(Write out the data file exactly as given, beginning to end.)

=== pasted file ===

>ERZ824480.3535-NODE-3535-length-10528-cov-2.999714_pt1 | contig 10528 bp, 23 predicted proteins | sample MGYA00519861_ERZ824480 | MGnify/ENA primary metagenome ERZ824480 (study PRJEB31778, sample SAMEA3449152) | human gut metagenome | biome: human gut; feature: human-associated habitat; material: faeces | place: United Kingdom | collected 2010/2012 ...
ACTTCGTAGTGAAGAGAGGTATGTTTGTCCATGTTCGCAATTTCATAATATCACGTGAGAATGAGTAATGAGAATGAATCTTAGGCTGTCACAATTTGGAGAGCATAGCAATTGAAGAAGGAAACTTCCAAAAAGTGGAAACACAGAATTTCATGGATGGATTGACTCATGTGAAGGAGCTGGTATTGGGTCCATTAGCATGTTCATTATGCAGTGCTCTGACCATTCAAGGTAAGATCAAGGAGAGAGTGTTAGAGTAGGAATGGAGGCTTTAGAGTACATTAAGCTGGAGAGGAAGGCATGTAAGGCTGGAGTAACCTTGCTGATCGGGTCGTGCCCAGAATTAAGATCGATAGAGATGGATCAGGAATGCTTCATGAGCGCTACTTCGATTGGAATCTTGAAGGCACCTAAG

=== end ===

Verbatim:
>ERZ824480.3535-NODE-3535-length-10528-cov-2.999714_pt1 | contig 10528 bp, 23 predicted proteins | sample MGYA00519861_ERZ824480 | MGnify/ENA primary metagenome ERZ824480 (study PRJEB31778, sample SAMEA3449152) | human gut metagenome | biome: human gut; feature: human-associated habitat; material: faeces | place: United Kingdom | collected 2010/2012 ...
ACTTCGTAGTGAAGAGAGGTATGTTTGTCCATGTTCGCAATTTCATAATATCACGTGAGAATGAGTAATGAGAATGAATCTTAGGCTGTCACAATTTGGAGAGCATAGCAATTGAAGAAGGAAACTTCCAAAAAGTGGAAACACAGAATTTCATGGATGGATTGACTCATGTGAAGGAGCTGGTATTGGGTCCATTAGCATGTTCATTATGCAGTGCTCTGACCATTCAAGGTAAGATCAAGGAGAGAGTGTTAGAGTAGGAATGGAGGCTTTAGAGTACATTAAGCTGGAGAGGAAGGCATGTAAGGCTGGAGTAACCTTGCTGATCGGGTCGTGCCCAGAATTAAGATCGATAGAGATGGATCAGGAATGCTTCATGAGCGCTACTTCGATTGGAATCTTGAAGGCACCTAAG